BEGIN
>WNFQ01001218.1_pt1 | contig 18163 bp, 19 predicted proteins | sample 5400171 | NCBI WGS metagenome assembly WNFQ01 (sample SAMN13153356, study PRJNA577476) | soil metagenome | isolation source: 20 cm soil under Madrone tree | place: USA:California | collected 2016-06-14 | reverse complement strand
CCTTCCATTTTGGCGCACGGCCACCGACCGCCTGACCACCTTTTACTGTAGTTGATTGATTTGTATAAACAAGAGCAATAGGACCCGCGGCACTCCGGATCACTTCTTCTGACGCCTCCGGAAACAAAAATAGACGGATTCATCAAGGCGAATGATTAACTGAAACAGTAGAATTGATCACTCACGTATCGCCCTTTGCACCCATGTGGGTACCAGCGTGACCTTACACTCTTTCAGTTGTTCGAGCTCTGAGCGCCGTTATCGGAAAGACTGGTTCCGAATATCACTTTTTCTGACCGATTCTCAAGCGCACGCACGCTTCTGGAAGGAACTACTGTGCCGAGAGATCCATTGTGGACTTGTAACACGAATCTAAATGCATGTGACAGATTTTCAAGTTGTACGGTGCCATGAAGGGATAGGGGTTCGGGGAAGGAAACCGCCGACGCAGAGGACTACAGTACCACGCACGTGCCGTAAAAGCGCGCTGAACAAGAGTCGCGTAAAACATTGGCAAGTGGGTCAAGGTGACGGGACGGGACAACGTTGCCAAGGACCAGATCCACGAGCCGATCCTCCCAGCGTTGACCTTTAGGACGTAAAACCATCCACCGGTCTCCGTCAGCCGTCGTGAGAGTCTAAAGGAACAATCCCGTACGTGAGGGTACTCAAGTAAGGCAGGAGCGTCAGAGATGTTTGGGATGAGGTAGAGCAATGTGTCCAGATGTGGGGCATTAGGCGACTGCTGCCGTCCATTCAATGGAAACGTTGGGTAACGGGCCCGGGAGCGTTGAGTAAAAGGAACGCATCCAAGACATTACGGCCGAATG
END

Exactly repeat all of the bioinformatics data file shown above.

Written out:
>WNFQ01001218.1_pt1 | contig 18163 bp, 19 predicted proteins | sample 5400171 | NCBI WGS metagenome assembly WNFQ01 (sample SAMN13153356, study PRJNA577476) | soil metagenome | isolation source: 20 cm soil under Madrone tree | place: USA:California | collected 2016-06-14 | reverse complement strand
CCTTCCATTTTGGCGCACGGCCACCGACCGCCTGACCACCTTTTACTGTAGTTGATTGATTTGTATAAACAAGAGCAATAGGACCCGCGGCACTCCGGATCACTTCTTCTGACGCCTCCGGAAACAAAAATAGACGGATTCATCAAGGCGAATGATTAACTGAAACAGTAGAATTGATCACTCACGTATCGCCCTTTGCACCCATGTGGGTACCAGCGTGACCTTACACTCTTTCAGTTGTTCGAGCTCTGAGCGCCGTTATCGGAAAGACTGGTTCCGAATATCACTTTTTCTGACCGATTCTCAAGCGCACGCACGCTTCTGGAAGGAACTACTGTGCCGAGAGATCCATTGTGGACTTGTAACACGAATCTAAATGCATGTGACAGATTTTCAAGTTGTACGGTGCCATGAAGGGATAGGGGTTCGGGGAAGGAAACCGCCGACGCAGAGGACTACAGTACCACGCACGTGCCGTAAAAGCGCGCTGAACAAGAGTCGCGTAAAACATTGGCAAGTGGGTCAAGGTGACGGGACGGGACAACGTTGCCAAGGACCAGATCCACGAGCCGATCCTCCCAGCGTTGACCTTTAGGACGTAAAACCATCCACCGGTCTCCGTCAGCCGTCGTGAGAGTCTAAAGGAACAATCCCGTACGTGAGGGTACTCAAGTAAGGCAGGAGCGTCAGAGATGTTTGGGATGAGGTAGAGCAATGTGTCCAGATGTGGGGCATTAGGCGACTGCTGCCGTCCATTCAATGGAAACGTTGGGTAACGGGCCCGGGAGCGTTGAGTAAAAGGAACGCATCCAAGACATTACGGCCGAATG